Understanding The Medicare Levy On Your Return

Posted on 12 April '23 by , under tax.

The Medicare levy is an amount you pay in addition to the tax you pay on your taxable income.

The Medicare levy is used to help fund some of the costs of Australia’s public health system (Medicare).

Generally, the pay-as-you-go amount your employer withholds from your salary or wages includes an amount to cover the Medicare levy. This is usually calculated at 2% of your taxable income.

Why Would I Also Have To Pay The Medicare Levy Surcharge? 

If you have to pay the Medicare levy, you may have to pay the Medicare levy surcharge (MLS) if both:

  • you, your spouse and your dependent children do not have an appropriate level of private patient hospital cover
  • you earn above a certain income.

The MLS is an amount you pay on top of the Medicare levy.

If you want to avoid paying for the Medicare levy surcharge in the future, you can take out the appropriate level of private patient hospital cover for yourself, your spouse and all your dependents.

Medicare Levy Reductions

The amount of Medicare levy you pay is reduced if your taxable income is below a certain threshold. In some cases, you may not have to pay the levy at all.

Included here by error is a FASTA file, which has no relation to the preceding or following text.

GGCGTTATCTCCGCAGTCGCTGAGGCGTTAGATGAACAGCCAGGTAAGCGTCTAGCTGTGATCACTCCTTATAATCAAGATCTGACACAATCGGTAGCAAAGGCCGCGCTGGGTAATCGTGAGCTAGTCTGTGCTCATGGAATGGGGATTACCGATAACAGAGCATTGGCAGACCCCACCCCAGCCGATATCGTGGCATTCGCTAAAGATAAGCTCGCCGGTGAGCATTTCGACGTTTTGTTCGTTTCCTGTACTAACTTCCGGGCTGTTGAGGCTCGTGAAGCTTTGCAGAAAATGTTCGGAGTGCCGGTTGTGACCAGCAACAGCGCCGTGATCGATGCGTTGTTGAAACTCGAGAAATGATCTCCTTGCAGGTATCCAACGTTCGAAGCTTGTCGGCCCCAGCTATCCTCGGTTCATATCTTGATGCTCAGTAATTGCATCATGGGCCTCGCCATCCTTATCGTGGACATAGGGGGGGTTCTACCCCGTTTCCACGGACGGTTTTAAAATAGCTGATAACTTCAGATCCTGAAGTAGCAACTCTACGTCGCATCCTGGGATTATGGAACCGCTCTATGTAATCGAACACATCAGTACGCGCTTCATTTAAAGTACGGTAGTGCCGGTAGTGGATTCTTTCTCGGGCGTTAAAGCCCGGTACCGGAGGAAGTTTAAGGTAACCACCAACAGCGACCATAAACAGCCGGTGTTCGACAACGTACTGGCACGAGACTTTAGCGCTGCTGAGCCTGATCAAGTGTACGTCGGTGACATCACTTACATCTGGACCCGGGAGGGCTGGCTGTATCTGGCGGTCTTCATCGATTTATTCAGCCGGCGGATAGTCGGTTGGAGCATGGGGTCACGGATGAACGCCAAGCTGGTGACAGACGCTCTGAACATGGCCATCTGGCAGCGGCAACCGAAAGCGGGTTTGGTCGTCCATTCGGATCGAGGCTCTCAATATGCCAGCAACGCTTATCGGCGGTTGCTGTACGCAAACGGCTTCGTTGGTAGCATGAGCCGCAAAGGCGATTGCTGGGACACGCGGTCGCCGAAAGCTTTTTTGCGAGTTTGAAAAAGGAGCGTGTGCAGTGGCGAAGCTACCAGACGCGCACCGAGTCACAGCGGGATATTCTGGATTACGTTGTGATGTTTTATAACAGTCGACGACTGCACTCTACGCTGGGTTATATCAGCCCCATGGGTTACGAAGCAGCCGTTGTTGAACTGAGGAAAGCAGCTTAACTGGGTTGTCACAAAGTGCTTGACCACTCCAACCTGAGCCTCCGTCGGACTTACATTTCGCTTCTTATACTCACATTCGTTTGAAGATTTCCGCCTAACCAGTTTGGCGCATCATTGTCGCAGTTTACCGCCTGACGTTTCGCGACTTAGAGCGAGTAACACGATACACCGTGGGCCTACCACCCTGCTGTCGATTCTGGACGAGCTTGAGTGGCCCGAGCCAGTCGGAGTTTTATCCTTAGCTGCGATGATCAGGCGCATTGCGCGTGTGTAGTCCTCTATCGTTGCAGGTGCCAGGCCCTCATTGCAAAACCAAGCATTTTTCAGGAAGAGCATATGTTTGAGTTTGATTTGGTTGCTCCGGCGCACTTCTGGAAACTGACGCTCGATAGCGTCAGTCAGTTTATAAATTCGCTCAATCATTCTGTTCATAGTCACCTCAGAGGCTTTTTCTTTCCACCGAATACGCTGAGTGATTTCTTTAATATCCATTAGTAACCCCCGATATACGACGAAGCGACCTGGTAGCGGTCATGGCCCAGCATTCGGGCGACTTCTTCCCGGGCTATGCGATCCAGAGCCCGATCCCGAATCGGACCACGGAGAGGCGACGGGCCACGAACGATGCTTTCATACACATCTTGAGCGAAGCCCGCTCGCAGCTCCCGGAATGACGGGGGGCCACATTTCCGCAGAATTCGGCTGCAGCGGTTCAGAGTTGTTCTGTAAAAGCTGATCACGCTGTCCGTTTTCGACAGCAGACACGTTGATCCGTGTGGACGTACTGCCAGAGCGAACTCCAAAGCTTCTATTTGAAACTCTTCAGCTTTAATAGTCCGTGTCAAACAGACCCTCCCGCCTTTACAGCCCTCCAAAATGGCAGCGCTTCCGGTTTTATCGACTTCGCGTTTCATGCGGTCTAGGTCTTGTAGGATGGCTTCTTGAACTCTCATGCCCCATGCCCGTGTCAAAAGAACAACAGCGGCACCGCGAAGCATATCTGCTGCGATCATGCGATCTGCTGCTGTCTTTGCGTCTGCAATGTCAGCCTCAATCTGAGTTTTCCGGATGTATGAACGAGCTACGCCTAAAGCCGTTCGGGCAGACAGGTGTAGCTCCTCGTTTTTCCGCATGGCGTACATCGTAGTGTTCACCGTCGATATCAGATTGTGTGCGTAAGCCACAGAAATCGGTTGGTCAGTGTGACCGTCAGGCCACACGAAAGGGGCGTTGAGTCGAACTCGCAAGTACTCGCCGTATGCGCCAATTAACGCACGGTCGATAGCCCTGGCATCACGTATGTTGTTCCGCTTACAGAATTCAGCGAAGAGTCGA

For example, in 2021–22, you do not have to pay the Medicare levy if your taxable income is equal to or less than $23,365 ($36,925 for seniors and pensioners entitled to the seniors and pensioners tax offset (SAPTO)).

The 2022-23 threshold is yet to be released, but the ATO will work out the reduction for you when your tax return is lodged.

You may qualify for a Medicare levy reduction based on your family’s taxable income if both:

  • your taxable income was more than $29,206 ($46,156 for seniors and pensioners entitled to the seniors and pensioners tax offset (SAPTO)) in 2021–22
  • you either
    • had a spouse (married or de facto)
    • had a spouse that died during the year, and you did not have another spouse before the end of the year
    • are entitled to an invalid and invalid carer tax offset in respect of your child
    • had sole care of one or more dependent children.

If you have a spouse, you may not get SAPTO even if you meet all the eligibility conditions.

This is because the tax offset amount is based on your individual rebate income, not your combined rebate income. Even if you are eligible for SAPTO but do not get the offset, it doesn’t entitle you to a Medicare levy reduction.

Again, the ATO will work out the reduction that you may be eligible for (if you are eligible).

Medicare Levy Exemptions

You may claim an exemption for the Medicare levy if you fall under one of the following categories and meet their eligibility conditions.

  • Medical Exemption
  • Foreign Residents Medical Levy Exemption
  • Dependents For Medicare Levy Exemption
  • Not Entitled To The Benefits

If you are unsure whether you may be eligible for an exemption, you can start a discussion with us. We’re here to help.